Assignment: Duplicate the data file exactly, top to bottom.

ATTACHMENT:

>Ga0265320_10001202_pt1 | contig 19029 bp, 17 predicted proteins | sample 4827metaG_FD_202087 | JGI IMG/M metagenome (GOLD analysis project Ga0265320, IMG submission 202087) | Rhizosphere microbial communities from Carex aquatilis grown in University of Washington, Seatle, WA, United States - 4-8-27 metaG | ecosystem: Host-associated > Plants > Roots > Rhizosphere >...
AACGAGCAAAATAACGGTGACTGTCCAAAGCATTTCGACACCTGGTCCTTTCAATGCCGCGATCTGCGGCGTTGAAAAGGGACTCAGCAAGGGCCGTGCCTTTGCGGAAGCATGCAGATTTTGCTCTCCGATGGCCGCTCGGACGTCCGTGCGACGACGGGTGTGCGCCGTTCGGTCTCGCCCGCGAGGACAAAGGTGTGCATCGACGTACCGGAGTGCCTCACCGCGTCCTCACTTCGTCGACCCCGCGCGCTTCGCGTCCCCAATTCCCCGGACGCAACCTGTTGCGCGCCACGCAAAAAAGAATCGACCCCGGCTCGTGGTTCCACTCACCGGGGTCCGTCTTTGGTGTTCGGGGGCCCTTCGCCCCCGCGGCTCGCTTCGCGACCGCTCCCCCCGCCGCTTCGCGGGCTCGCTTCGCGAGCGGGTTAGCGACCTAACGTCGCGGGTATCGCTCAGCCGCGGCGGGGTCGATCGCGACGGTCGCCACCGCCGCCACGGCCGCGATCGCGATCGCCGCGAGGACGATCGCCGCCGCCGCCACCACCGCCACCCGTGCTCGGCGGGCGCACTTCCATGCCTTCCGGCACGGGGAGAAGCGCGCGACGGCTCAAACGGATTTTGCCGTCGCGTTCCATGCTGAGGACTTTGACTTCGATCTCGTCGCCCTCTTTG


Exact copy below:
>Ga0265320_10001202_pt1 | contig 19029 bp, 17 predicted proteins | sample 4827metaG_FD_202087 | JGI IMG/M metagenome (GOLD analysis project Ga0265320, IMG submission 202087) | Rhizosphere microbial communities from Carex aquatilis grown in University of Washington, Seatle, WA, United States - 4-8-27 metaG | ecosystem: Host-associated > Plants > Roots > Rhizosphere >...
AACGAGCAAAATAACGGTGACTGTCCAAAGCATTTCGACACCTGGTCCTTTCAATGCCGCGATCTGCGGCGTTGAAAAGGGACTCAGCAAGGGCCGTGCCTTTGCGGAAGCATGCAGATTTTGCTCTCCGATGGCCGCTCGGACGTCCGTGCGACGACGGGTGTGCGCCGTTCGGTCTCGCCCGCGAGGACAAAGGTGTGCATCGACGTACCGGAGTGCCTCACCGCGTCCTCACTTCGTCGACCCCGCGCGCTTCGCGTCCCCAATTCCCCGGACGCAACCTGTTGCGCGCCACGCAAAAAAGAATCGACCCCGGCTCGTGGTTCCACTCACCGGGGTCCGTCTTTGGTGTTCGGGGGCCCTTCGCCCCCGCGGCTCGCTTCGCGACCGCTCCCCCCGCCGCTTCGCGGGCTCGCTTCGCGAGCGGGTTAGCGACCTAACGTCGCGGGTATCGCTCAGCCGCGGCGGGGTCGATCGCGACGGTCGCCACCGCCGCCACGGCCGCGATCGCGATCGCCGCGAGGACGATCGCCGCCGCCGCCACCACCGCCACCCGTGCTCGGCGGGCGCACTTCCATGCCTTCCGGCACGGGGAGAAGCGCGCGACGGCTCAAACGGATTTTGCCGTCGCGTTCCATGCTGAGGACTTTGACTTCGATCTCGTCGCCCTCTTTG